Transportation funding advocates are holding events in Lancaster, Philadelphia, Reading, Pittsburgh, Erie and York this week under the banner of Stand Up 4 Transportation. The events are to urge Congress to address transportation needs at the federal level with a sustainable, multi-year funding measure instead of another short-term fix. The current short-term fix expires May 31.

The states want it. The nation’s mayors want it. National and local business organizations want it. A majority of Americans want it. The only entity that doesn’t seem to be getting the message is the U.S. Congress.

Newspapers published a number of op-ed articles the last two weeks, several of which are linked below. Stand Up 4 Transportation is asking members of the public to sign an online petition, which can be found at

Transportation Issue Update

FOXXU.S. Transportation Secretary Anthony Foxx is promoting the Obama administration’s $478 billion surface transportation plan.

The nation’s mayors, through the U.S. Conference of Mayors, called on Congress to move past partisanship and pass a transportation bill.

A Washington Post op-ed by the former chief economist to Vice President Joe Biden suggests that there’s a disconnect between Congress and… reality.

CNN’s Michael Smerconish, quoting former Go. Ed Rendell, gives us yet another dose of reality regarding transportation funding.

ShusterCongressman Bill Shuster, chairman of the House Transportation & Infrastructure Committee, toured Pennsylvania with acting PennDOT Secretary Leslie Richards and other transportation officials to say he believes Congress will pass a federal funding measure this year, but not by the current May 31 deadline.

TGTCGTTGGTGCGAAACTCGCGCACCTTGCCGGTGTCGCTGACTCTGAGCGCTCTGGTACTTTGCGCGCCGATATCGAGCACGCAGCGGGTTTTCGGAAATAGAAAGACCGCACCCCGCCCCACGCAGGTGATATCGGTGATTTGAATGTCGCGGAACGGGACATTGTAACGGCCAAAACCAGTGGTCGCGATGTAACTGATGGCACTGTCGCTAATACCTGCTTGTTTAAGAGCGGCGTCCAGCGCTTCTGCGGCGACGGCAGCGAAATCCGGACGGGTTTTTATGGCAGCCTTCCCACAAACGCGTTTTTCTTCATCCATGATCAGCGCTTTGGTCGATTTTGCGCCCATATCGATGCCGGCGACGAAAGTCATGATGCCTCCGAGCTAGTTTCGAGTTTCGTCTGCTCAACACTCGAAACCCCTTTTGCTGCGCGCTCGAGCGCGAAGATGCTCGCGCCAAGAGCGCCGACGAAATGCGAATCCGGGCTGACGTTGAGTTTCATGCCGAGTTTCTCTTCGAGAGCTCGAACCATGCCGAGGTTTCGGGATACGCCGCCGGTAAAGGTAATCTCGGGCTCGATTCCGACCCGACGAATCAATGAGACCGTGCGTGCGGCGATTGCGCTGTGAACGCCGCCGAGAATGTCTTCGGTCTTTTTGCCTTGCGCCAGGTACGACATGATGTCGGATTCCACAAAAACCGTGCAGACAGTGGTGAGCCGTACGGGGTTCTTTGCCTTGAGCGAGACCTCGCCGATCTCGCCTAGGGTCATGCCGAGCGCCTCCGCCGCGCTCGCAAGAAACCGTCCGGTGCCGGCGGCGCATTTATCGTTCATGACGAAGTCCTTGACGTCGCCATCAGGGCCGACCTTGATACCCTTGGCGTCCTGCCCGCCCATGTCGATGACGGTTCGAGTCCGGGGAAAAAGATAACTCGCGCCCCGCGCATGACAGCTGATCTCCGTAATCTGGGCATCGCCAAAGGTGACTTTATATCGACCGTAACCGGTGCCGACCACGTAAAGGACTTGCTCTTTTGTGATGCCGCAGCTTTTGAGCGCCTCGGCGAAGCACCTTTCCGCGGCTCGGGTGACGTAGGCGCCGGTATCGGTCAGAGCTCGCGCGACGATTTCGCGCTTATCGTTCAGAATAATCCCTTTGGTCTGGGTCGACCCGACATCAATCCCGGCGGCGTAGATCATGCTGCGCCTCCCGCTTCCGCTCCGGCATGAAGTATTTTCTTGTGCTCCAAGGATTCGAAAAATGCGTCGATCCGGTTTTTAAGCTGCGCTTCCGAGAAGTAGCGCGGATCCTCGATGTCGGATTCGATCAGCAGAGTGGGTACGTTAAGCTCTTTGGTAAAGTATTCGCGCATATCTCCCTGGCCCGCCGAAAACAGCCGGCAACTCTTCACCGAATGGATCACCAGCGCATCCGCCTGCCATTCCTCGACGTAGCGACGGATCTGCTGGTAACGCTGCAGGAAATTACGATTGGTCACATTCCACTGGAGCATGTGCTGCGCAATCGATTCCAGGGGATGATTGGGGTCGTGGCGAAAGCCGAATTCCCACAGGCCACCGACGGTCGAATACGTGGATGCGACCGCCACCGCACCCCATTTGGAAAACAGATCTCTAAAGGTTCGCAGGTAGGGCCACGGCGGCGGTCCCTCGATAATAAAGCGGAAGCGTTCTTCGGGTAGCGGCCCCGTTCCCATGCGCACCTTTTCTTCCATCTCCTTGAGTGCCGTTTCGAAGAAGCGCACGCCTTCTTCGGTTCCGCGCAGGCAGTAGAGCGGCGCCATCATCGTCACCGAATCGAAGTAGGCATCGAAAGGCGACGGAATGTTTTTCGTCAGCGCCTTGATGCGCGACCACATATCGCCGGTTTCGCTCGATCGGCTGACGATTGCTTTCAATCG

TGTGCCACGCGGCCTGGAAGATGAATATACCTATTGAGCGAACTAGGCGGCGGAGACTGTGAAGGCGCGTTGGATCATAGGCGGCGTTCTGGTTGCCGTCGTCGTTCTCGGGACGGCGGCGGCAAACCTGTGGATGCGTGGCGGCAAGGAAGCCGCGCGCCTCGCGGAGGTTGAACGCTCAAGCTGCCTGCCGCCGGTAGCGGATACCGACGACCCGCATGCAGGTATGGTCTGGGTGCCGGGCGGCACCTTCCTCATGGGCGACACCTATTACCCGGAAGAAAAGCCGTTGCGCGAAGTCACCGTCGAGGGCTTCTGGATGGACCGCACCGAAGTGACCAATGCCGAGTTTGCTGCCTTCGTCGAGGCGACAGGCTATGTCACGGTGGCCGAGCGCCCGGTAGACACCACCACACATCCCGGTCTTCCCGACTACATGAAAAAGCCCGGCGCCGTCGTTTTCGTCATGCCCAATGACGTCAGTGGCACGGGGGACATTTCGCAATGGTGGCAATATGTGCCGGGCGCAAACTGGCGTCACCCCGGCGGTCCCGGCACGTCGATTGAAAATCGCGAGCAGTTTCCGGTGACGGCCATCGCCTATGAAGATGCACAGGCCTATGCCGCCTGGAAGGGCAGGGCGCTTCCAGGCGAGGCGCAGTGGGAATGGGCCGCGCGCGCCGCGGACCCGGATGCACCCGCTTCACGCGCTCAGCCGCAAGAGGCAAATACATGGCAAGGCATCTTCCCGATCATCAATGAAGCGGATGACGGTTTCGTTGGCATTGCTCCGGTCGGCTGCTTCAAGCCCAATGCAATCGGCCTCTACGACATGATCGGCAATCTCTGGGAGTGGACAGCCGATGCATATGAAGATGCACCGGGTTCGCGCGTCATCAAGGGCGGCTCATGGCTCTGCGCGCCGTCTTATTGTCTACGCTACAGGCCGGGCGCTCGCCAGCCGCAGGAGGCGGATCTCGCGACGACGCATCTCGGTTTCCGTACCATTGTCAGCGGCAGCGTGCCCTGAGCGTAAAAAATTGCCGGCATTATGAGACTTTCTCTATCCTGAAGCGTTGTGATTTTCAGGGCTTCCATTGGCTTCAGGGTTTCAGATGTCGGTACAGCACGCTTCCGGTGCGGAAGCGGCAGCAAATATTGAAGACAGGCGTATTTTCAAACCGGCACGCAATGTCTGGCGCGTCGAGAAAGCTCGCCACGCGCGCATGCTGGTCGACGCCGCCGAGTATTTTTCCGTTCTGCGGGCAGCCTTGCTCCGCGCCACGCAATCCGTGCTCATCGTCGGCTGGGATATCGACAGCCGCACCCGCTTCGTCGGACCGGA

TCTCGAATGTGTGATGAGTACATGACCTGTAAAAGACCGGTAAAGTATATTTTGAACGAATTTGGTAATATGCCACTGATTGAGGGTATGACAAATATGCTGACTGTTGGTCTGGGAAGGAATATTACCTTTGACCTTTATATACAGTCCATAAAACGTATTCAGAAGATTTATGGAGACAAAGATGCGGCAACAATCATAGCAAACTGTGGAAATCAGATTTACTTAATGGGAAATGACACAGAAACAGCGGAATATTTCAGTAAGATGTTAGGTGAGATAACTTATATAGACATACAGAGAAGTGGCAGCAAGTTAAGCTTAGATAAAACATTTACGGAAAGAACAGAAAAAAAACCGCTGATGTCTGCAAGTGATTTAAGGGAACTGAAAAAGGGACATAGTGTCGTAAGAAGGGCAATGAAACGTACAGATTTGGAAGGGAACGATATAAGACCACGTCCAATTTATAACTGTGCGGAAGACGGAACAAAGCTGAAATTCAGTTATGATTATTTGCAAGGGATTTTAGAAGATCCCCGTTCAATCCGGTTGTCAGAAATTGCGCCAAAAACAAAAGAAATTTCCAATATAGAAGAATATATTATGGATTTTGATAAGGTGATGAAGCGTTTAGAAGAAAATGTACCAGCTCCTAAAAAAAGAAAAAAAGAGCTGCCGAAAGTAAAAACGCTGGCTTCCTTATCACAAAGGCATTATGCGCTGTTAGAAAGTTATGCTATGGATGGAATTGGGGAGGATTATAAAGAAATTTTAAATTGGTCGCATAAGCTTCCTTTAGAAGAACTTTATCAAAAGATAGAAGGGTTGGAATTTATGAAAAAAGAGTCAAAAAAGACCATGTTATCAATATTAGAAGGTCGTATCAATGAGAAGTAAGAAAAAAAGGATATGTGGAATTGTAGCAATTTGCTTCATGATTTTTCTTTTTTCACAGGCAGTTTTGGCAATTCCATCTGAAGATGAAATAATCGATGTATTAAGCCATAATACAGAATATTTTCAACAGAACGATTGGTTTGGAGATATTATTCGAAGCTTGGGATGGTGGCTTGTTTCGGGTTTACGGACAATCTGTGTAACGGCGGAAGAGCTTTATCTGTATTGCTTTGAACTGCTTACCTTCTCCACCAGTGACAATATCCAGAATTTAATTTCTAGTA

Highway construction company president Dan Hawbaker, in an op-ed article that appeared in several newspapers, said  Pennsylvania needs to keep its promise to the public and not allow bridge and highway money to be diverted for other purposes.

Public transportation agencies continue to look at consolidation for cost savings. Seven south central counties could save millions in administrative costs.

Pennsylvania’s rankings should improve in the next few years following passage of the transportation funding act in 2013, but for now, the Keystone State is at or near the top of the list in the number and percentage of structurally deficient bridges, according to the American Road & Transportation Builders Association.

PDTPennDOT is inviting members of the public to offer input on the state’s long-term transportation plan from the comfort and convenience of home or office.